My thesis for the next 12-24 months and
I recently opined that I thought asset allocation strategies needed to ditch bonds in favor of high dividend stocks. My reasons for suggesting this was that A) the yield on many big mega-cap blue chips (lly, T, VZ, most of big pharma, big tobacco, other telecom) exceeds the yield on bonds of similar stability, B) dividends have tax advantages relative to bonds (except muni bonds), C) the prices of these stocks should go up over time while bonds, presumably, don't have anywhere to go but sideways or down over a long period of time, and D) the dividends can and in most cases will be raised over time while a bond's yield is set once its purchased.
The bond market appears to be fairly well run out. Yields on high quality corporate bonds are extremely low, like 4.25% for a Medtronic with about a 10 year time horizon and so forth. The yields on many stocks are higher and they have the other advantages listed above.
Beyond simple yield, many of the stocks in this category are plain and simplly cheap. My basic thesis for 2010 and maybe 2011 (can change, depending on what happens in the market) is that the apparently run-out bond market will lead to some buoyancy under these big, stable, dividend-paying blue chip stocks. REITs mostly have less yield and, often, less advantageous tax profiles right now, BDCs have higher yields, in general, but are usually just too small for any fund to park a significant amount of money in. The total market cap of the BDC world is probably less than the dollar amount of dividends paid by AT&T annually.
Looking at the highest dividend yields on the S&P 500 (i.e., potential bond substitutes), we find these:
1. FTR (Frontier communications), telecom. 13.4% (but likely to go lower in teh future aafter a deal with verizon is done)
2. Windstream (more telecom), WIN, 9%
3. CTL, Centurytel, more telecom, 8.8%, dividend aristocrat,good coverage
4. MO, altria, big tobacco. 6.9%
5. RAI, Reynolds America, 6.8%, big tobacco
6. Q, Qwest, telecom again, 6.7%
7. T, AT&T, telecom again, 6.6%
8. VZ, Verizon, yes, you guessed it, more telecom, 6.4%
9. Then some utlities and Pitney Bowes, PBI, the only non-tobacco, non-telecom, non-utility anywhere near the top. LLY, BMY make the top 30 from Big Pharma and Dupont and a few others start showing up lower int he list as well.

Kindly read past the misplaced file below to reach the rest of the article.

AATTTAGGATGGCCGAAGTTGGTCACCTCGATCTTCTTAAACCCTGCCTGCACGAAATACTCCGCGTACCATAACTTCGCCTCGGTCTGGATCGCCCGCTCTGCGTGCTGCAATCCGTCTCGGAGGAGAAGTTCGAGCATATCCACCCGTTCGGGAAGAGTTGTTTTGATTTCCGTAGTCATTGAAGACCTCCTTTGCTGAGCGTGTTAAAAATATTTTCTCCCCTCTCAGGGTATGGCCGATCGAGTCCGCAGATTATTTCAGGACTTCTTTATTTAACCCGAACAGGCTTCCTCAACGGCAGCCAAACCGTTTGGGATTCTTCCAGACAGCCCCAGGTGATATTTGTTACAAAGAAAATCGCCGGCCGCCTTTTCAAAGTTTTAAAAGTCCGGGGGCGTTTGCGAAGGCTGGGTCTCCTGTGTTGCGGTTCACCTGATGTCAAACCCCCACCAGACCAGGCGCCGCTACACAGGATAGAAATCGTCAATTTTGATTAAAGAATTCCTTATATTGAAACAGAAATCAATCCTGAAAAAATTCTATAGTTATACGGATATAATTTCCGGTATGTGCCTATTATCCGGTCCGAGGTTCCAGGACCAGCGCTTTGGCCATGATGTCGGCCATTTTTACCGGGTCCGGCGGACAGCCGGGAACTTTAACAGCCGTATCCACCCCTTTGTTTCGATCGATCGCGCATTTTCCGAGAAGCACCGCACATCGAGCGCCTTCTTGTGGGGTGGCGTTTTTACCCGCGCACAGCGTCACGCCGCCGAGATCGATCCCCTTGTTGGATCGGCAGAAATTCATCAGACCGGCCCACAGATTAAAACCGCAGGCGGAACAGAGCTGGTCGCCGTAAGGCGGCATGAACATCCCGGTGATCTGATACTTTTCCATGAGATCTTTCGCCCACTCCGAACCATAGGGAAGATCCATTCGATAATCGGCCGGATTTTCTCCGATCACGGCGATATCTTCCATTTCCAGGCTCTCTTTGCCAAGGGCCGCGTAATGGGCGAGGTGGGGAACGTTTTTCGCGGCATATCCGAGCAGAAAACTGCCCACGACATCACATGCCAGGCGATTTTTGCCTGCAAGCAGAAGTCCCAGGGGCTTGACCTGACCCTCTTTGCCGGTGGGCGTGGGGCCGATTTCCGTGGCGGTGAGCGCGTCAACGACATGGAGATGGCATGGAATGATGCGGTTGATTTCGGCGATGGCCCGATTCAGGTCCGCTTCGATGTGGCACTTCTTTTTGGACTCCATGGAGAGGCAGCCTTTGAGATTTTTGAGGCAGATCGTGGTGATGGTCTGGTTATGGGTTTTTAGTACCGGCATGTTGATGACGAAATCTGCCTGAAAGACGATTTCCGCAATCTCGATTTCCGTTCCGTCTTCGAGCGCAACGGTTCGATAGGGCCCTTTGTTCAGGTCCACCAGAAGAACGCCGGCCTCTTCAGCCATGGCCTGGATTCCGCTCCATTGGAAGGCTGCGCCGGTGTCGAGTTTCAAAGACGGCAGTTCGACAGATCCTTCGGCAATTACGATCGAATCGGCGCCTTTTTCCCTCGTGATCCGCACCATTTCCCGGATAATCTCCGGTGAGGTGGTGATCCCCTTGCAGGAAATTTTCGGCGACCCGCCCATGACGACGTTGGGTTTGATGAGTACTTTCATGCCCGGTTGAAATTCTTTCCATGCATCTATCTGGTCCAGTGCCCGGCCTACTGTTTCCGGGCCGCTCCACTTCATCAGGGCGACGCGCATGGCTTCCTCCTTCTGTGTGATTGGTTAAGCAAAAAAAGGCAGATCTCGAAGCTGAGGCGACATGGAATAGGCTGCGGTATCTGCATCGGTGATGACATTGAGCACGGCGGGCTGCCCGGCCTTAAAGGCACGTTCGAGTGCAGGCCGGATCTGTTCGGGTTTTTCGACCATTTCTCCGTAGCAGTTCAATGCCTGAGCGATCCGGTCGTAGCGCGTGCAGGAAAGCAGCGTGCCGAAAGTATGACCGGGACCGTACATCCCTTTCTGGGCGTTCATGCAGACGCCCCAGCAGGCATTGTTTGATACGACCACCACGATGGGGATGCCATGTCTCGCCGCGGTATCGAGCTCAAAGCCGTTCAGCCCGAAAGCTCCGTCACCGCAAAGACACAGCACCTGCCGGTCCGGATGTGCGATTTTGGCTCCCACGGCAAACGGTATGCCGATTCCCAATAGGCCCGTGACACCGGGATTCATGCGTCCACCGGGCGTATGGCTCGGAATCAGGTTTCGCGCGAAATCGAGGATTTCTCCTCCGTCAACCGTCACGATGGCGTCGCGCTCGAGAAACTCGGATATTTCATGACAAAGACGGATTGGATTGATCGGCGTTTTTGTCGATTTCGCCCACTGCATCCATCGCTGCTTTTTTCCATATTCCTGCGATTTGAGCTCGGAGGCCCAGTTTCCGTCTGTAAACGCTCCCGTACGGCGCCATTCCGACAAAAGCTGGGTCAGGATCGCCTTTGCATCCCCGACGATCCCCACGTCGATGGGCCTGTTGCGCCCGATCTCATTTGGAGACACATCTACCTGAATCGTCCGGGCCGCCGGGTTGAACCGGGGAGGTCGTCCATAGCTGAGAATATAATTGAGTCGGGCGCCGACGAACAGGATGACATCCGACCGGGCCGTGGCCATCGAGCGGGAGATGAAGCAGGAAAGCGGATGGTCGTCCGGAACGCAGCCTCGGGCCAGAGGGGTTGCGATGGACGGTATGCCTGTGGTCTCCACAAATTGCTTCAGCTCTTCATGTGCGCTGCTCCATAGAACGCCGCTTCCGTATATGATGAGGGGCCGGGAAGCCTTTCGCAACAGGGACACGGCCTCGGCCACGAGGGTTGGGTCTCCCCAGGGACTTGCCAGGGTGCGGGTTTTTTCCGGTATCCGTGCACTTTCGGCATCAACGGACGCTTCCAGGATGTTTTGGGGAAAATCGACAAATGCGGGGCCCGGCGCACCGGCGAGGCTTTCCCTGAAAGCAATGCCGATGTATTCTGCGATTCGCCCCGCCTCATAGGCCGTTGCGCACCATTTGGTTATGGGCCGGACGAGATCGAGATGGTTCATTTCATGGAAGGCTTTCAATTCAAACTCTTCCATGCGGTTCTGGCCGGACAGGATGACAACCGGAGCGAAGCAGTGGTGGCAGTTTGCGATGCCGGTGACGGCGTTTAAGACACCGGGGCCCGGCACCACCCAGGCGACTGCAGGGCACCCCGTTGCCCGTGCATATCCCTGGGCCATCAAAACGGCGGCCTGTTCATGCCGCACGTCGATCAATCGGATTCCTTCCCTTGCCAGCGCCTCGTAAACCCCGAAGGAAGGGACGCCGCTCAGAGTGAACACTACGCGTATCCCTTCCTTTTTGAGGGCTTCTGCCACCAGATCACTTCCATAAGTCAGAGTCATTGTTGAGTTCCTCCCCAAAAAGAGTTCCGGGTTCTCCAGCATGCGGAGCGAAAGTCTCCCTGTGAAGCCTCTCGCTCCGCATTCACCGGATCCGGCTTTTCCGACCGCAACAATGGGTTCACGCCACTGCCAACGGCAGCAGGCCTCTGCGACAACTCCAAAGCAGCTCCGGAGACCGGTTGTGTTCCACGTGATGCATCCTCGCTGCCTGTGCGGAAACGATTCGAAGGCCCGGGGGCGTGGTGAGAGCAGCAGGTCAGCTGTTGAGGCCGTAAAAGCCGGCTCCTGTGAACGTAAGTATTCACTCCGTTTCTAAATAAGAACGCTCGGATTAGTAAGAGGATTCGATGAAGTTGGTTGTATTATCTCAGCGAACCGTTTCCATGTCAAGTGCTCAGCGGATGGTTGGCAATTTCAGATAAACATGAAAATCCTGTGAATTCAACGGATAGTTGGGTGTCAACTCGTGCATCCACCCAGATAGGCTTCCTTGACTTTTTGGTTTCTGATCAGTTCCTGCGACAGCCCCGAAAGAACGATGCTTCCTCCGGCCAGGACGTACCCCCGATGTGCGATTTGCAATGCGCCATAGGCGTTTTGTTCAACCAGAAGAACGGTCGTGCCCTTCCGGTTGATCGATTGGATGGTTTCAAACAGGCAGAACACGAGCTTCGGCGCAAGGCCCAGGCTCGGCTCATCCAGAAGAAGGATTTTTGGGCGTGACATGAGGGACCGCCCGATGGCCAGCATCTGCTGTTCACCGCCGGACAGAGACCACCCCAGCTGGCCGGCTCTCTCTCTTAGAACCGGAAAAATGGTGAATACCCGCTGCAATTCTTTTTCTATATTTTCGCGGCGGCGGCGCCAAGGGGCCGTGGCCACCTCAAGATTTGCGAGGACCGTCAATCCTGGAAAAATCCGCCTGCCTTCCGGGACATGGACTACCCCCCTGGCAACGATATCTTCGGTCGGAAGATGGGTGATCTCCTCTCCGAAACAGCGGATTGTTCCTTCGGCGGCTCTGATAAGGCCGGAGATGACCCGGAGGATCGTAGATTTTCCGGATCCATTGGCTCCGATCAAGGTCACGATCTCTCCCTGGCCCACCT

So from a dividend yield standpoint, Telecom seems to be where its at. If you treat the telecom companies as "utilities", they yield higher than the energy or other utlities.
64 total companies yield more than the 3.7% currently offered by the 10 year treasury.
Many of these companies yield higher than good quality corporate bonds,its possible that some actuallyhave common stock that yields more than their own corporate bonds, which is probably unheard of.
The S&P 500s yield, even with all the dividend cuts (and most financials, a huge part of the index) is still higher relative to the yield on the 10 year than the historical average. Reinstate divi's from financials, etc., and it would be near record levels relative to the yield on the 10 year. AND THIS DESPITE THE FACT THAT AS WE FOUND RECENTLY IN A RECENT THREAD, buybacks are now vastly more common than dividends. In 1980, buybacks were about 10% of dividends, today they are nearly DOUBLE dividends. When viewed from that light, the yield (adding dividends and buybacks) on the S&P relative to treasuries (and, thus, relative to corporate bonds) has never been higher (except whne the market was lower or treasuries were even lower in the last 18 months, of course).
I think this is the largest discrepancy in the market today. The dramatically higher yields available from big stable, boring, low beta blue chips relative to bonds of all kinds.
Carrying on: AT&T has never yielded higher than today (except of course when the price was lower in fall 2008 or the march bottom) since the aftermath of Black Monday. The 10 year was 8% then.
VZ hasn't yielded this high since its dip in 1992. The 10 year was 7% then.
MO hasn't yielded this much since the lawsuit panic in around 2000. (again excepting when prices were lower in the last 18 months).
LLY hasn't yielded htis much since 1982 (again excepting the last 18 months). Even in the big pharma panic in the early/mid 90's its yield never got quite this high.
Steve Leuthold has recently moved alot of money out of bonds and into big boring blue chip stocks due to better yields and lower risk. see here
Something has to give. I don't believe there has been a time since the great depression era when so many stocks yielded so much more than the 10 year or corporate bonds. Or a time when it when several big blue chip stocks yield more than their bonds pay.
Very stable companies with very stable yields and good dividend histories and huge market caps are likely to see some share price buoyancy in the next 6-24 months.
That is my favorite play on the market today. Last year it was a bet on reversal of mark to market accounting-induced trauma in financials.
The question becomes how does one play it? There are a great many options... And what is the time frame in which it happens?
Gun to my head I say these stocks trade (big telecom and tobacco) to 5-5.5%.
I may be back with more later. Please note I am not expecting share prices to double, but I do think Verizon could trade north of $35 and AT&T could trade north of $30, and I think there is something just short of a concrete floor under their share prices from right around where they are today.